05 April 2009

Garlic And Sapphires In The Mud

I've never really understood much poetry - I'm far too literal-minded for it. But in casting my eyes over the bookshelves in the living room as my mother lay dying, the poetry shelf beckoned to me, because it's a short form that can be read aloud without much overt comprehension. The flow of the words washes past, the prosody of the text provides its own delight. And for all my posturing about my lack of understanding, I've long had a sneaker for The Four Quartets, quite possibly solely for the "garlic and sapphires in the mud" line - which I love for its juxtaposition of the earthy and the frou-frou, the pungent and the refined.

Imagine, then, my bemusement at the poetic expressions of sympathy offered up by friends and relatives and commenters.

Herewith a couple of poems that didn't come as comments:

A friend sent this by email:


What are days for?
Days are where we live.
They come, they wake us
Time and time over.
They are to be happy in:
Where can we live but days?

Ah, solving that question
Brings the priest and the doctor
In their long coats
Running over the fields.

--Philip Larkin

And my sister-in-law (on the other side, not the one that just had a baby) put this on the private family blog:

Things Shouldn’t Be So Hard

A life should leave

deep tracks:

ruts where she

went out and back

to get the mail
or move the hose

around the yard;

where she used to

stand before the sink,

a worn-out place;

beneath her hand,

the china knobs

rubbed down to

white pastilles;

the switch she

used to feel for

in the dark

almost erased.

Her things should

keep her marks.

The passage

of a life should show;

it should abrade.

And when life stops,

a certain space

—however small—

should be left scarred

by the grand and

damaging parade.

Things shouldn’t

be so hard.

--Kay Ryan

I am deeply appreciative of the support I've received from you sturdy readers; thank you for being there.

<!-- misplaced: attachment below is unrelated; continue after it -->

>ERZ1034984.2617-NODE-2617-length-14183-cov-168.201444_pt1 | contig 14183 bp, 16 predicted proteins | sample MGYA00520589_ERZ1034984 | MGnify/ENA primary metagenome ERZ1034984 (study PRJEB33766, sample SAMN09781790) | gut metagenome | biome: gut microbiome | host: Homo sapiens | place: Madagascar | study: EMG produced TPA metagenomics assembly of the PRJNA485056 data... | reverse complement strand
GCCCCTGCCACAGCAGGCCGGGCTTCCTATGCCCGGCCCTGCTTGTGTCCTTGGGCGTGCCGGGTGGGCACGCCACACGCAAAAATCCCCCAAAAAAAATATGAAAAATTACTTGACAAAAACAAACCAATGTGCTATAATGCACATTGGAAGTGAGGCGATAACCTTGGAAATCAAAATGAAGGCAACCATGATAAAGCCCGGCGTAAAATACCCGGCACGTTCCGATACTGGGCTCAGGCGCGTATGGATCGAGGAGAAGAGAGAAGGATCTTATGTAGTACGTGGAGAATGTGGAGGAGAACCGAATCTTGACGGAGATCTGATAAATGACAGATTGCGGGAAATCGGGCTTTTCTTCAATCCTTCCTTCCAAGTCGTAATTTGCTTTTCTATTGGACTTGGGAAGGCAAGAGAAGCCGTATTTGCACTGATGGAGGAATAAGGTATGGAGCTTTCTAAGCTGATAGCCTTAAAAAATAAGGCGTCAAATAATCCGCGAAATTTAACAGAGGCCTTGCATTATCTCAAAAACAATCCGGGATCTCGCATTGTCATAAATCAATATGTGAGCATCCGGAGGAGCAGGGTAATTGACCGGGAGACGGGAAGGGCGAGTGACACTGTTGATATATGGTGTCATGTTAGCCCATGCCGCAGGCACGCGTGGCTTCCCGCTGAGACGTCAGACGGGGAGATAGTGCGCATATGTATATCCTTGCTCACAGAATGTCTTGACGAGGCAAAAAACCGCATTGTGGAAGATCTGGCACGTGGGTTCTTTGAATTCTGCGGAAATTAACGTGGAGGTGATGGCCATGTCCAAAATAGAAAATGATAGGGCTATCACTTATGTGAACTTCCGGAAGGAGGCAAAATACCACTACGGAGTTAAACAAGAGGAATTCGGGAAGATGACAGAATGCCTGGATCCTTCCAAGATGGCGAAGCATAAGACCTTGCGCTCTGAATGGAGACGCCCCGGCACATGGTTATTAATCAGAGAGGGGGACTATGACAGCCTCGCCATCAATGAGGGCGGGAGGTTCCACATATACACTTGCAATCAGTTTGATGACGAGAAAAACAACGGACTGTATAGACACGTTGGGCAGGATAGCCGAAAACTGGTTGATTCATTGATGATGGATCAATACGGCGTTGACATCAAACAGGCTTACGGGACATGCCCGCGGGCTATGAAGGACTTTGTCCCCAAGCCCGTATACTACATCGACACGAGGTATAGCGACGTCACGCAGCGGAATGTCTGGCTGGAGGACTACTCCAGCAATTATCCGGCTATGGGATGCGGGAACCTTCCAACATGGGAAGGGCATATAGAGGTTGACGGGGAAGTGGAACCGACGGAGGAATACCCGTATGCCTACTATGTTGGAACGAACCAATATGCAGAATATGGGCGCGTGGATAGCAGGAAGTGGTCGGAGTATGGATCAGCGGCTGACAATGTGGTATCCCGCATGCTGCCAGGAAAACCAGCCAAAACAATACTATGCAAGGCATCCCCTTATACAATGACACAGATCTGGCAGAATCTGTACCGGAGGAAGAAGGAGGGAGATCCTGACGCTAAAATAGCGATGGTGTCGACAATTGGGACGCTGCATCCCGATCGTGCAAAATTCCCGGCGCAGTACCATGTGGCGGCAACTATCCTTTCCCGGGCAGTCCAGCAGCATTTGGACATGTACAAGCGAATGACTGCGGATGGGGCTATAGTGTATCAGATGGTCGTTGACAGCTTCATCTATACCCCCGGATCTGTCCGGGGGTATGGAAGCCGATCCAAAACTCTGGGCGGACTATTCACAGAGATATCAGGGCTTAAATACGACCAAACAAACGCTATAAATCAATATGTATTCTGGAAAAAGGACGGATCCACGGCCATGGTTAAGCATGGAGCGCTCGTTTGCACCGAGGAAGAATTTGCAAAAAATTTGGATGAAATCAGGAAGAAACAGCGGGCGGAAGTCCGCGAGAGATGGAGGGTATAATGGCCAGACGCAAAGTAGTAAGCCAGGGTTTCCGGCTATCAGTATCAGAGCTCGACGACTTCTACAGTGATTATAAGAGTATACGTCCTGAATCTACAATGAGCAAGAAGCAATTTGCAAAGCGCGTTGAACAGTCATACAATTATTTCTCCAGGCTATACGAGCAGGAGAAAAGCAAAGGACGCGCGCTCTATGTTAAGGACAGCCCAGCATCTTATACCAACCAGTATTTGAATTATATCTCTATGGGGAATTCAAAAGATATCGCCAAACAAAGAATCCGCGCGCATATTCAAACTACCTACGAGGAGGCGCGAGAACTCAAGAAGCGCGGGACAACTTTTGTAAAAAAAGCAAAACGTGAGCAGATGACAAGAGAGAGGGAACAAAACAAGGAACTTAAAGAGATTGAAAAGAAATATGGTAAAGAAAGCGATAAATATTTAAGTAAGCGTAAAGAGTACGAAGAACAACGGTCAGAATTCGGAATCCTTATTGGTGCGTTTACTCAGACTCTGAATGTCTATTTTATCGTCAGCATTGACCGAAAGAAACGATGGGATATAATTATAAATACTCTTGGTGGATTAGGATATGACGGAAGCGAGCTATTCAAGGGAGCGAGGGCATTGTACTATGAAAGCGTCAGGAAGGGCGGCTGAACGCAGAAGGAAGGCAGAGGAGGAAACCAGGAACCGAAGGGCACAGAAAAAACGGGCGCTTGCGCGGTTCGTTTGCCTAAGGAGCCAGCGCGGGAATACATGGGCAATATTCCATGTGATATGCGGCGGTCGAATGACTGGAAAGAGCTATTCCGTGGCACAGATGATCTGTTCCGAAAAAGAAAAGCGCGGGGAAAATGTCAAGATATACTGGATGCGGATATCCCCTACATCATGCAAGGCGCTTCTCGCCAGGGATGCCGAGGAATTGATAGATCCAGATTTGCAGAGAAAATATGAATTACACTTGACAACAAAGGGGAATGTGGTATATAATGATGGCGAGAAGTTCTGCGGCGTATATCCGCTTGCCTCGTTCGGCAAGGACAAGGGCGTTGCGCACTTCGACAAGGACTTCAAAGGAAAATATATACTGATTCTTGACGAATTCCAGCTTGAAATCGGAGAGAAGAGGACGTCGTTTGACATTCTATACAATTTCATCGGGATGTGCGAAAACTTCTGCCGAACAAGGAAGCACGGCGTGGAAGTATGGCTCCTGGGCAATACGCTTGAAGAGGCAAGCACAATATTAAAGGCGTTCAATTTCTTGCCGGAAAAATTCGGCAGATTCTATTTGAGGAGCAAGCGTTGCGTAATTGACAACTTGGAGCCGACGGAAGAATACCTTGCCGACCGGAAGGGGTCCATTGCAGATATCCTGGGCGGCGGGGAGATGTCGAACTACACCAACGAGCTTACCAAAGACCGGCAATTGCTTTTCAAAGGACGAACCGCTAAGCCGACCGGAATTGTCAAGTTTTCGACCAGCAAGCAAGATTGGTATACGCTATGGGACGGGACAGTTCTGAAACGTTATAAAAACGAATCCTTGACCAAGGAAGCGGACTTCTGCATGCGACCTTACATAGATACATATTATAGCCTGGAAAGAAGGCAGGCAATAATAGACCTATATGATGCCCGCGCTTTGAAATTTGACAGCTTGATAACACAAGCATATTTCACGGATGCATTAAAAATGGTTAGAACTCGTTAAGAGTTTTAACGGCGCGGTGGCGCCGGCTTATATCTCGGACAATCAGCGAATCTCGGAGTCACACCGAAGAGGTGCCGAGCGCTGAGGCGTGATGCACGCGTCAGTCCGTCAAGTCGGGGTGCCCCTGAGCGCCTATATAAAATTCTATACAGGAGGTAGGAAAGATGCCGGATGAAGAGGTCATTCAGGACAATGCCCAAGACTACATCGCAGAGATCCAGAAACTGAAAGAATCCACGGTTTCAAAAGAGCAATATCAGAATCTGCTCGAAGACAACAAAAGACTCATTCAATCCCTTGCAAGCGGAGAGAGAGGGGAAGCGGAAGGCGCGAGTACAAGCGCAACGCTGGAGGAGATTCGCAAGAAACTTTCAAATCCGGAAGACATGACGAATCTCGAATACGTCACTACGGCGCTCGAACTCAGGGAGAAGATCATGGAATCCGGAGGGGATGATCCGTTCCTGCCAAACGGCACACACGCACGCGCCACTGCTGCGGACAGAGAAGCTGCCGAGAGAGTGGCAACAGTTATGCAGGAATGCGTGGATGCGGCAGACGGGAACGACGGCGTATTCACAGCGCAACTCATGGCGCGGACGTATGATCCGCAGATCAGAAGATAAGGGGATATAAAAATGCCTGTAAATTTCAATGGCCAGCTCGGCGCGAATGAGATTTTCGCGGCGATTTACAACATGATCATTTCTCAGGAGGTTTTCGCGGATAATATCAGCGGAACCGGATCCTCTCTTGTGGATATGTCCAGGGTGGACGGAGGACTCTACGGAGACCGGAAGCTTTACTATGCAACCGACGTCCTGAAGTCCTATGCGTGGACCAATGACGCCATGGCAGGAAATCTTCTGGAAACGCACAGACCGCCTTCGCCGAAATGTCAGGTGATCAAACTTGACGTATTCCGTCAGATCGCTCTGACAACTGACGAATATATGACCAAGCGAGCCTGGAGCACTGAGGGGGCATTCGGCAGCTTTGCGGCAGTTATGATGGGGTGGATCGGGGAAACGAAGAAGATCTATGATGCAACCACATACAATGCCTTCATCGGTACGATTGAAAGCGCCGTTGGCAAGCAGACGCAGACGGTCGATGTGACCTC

flutter said...

you are good people

Angeline said...

those words are beautiful, hope they soothe your pain a little...

Anonymous said...

thank you for sharing these, they are beautiful, and give another meaning to the title.

I've been thinking about you.

Jess said...

That last poem is like a punch - it sneaks in and oomphs you into the scene....

Mayberry said...

Those are beautiful, as are so many of the commented ones as well. Take care.

erin said...

I rarely ever read poetry, but in times of need I will always turn to Byron...which is completely and totally insane, considering Byron was a callous and cruel piece of crap. Something about Childe Harold just makes me happy though. Weird?

S said...

i don't have the right words.

it's a good thing others do.


Jenn @ Juggling Life said...

The Ryan poem is perfect, just perfect.

kathy a. said...

the poem from your SIL is incredible. it reflects how i feel about loved ones who are gone now -- that they did leave tracks, markers, images that pop out of times past and into my present. they may not be visible to anyone else, but are real to me.

my dad's been gone over 5 years now, but i can still hear his laugh; his myriad enthusiasms still make me smile when i run across one; i see amazing glimpses of him in my son -- his expressions, some of his interests, his sense of humor.

((( magpie ))) thinking of you.

Aunt Becky said...

I typically hate poetry (I think it's leftover teen angst) but those two, especially the one from your SIL, are beautiful.

Woman in a Window said...

That last poem especially speaks to me. That's real living.

Aurelia said...

You've been here for us, so you are so welcome, and thank you for letting us support you. It always feels nice to help others.

Ozma said...

These are incredible. I hope you are OK.

Sometimes poetry is what you need. These experiences verge on inexpressible.

Kay Ryan. Isn't she amazing? She is making me love poetry again. (This is irrelevant: She is the first poet that I found something out about where it didn't make me suspect her poetry. She herself seems deeply authentic. She's a poet one can love.)

Maggie May said...

I'm so sorry you lost your mom.

Anonymous said...

Poetry cannot be "understood" standing alone. It is something to let in, step back from and watch the reflections and ripples. Garlic and Saphires in the mud has helped me forgive Mr. Eliot his anti-semitism because the reflections speak kindly to his foundational stuff, his innards, enabling me to not take him personally, which has been a struggle for me.